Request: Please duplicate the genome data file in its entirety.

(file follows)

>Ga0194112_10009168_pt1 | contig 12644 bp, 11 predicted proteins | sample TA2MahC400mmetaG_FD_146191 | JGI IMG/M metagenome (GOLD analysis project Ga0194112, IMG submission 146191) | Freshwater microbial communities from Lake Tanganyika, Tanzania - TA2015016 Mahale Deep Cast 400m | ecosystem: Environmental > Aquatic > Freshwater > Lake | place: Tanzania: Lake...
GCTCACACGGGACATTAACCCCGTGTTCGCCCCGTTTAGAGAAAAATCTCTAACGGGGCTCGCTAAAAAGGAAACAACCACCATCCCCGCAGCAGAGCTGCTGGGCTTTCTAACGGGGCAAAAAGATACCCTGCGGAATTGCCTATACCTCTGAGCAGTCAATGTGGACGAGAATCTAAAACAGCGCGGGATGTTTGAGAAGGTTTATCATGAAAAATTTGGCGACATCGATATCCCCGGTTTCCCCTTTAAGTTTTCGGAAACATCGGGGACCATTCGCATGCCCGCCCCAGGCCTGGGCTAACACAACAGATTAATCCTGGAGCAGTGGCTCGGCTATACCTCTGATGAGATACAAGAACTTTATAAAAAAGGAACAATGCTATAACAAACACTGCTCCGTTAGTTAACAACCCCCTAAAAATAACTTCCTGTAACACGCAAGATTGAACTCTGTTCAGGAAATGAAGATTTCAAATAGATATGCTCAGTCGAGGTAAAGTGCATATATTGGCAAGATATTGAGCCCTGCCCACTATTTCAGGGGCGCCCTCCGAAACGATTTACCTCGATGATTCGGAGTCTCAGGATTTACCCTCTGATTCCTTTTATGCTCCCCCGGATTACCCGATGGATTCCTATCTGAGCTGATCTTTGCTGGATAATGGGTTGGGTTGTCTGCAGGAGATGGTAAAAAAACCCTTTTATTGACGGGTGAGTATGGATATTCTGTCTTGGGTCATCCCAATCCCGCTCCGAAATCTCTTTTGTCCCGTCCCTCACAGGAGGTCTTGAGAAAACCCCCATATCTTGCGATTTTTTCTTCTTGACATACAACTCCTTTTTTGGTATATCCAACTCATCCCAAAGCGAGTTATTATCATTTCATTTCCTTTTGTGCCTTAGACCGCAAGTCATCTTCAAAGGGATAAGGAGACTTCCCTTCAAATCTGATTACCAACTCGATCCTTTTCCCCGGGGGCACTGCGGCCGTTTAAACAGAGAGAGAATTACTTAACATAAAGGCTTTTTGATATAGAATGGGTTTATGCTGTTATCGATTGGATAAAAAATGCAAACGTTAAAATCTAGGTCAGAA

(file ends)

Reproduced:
>Ga0194112_10009168_pt1 | contig 12644 bp, 11 predicted proteins | sample TA2MahC400mmetaG_FD_146191 | JGI IMG/M metagenome (GOLD analysis project Ga0194112, IMG submission 146191) | Freshwater microbial communities from Lake Tanganyika, Tanzania - TA2015016 Mahale Deep Cast 400m | ecosystem: Environmental > Aquatic > Freshwater > Lake | place: Tanzania: Lake...
GCTCACACGGGACATTAACCCCGTGTTCGCCCCGTTTAGAGAAAAATCTCTAACGGGGCTCGCTAAAAAGGAAACAACCACCATCCCCGCAGCAGAGCTGCTGGGCTTTCTAACGGGGCAAAAAGATACCCTGCGGAATTGCCTATACCTCTGAGCAGTCAATGTGGACGAGAATCTAAAACAGCGCGGGATGTTTGAGAAGGTTTATCATGAAAAATTTGGCGACATCGATATCCCCGGTTTCCCCTTTAAGTTTTCGGAAACATCGGGGACCATTCGCATGCCCGCCCCAGGCCTGGGCTAACACAACAGATTAATCCTGGAGCAGTGGCTCGGCTATACCTCTGATGAGATACAAGAACTTTATAAAAAAGGAACAATGCTATAACAAACACTGCTCCGTTAGTTAACAACCCCCTAAAAATAACTTCCTGTAACACGCAAGATTGAACTCTGTTCAGGAAATGAAGATTTCAAATAGATATGCTCAGTCGAGGTAAAGTGCATATATTGGCAAGATATTGAGCCCTGCCCACTATTTCAGGGGCGCCCTCCGAAACGATTTACCTCGATGATTCGGAGTCTCAGGATTTACCCTCTGATTCCTTTTATGCTCCCCCGGATTACCCGATGGATTCCTATCTGAGCTGATCTTTGCTGGATAATGGGTTGGGTTGTCTGCAGGAGATGGTAAAAAAACCCTTTTATTGACGGGTGAGTATGGATATTCTGTCTTGGGTCATCCCAATCCCGCTCCGAAATCTCTTTTGTCCCGTCCCTCACAGGAGGTCTTGAGAAAACCCCCATATCTTGCGATTTTTTCTTCTTGACATACAACTCCTTTTTTGGTATATCCAACTCATCCCAAAGCGAGTTATTATCATTTCATTTCCTTTTGTGCCTTAGACCGCAAGTCATCTTCAAAGGGATAAGGAGACTTCCCTTCAAATCTGATTACCAACTCGATCCTTTTCCCCGGGGGCACTGCGGCCGTTTAAACAGAGAGAGAATTACTTAACATAAAGGCTTTTTGATATAGAATGGGTTTATGCTGTTATCGATTGGATAAAAAATGCAAACGTTAAAATCTAGGTCAGAA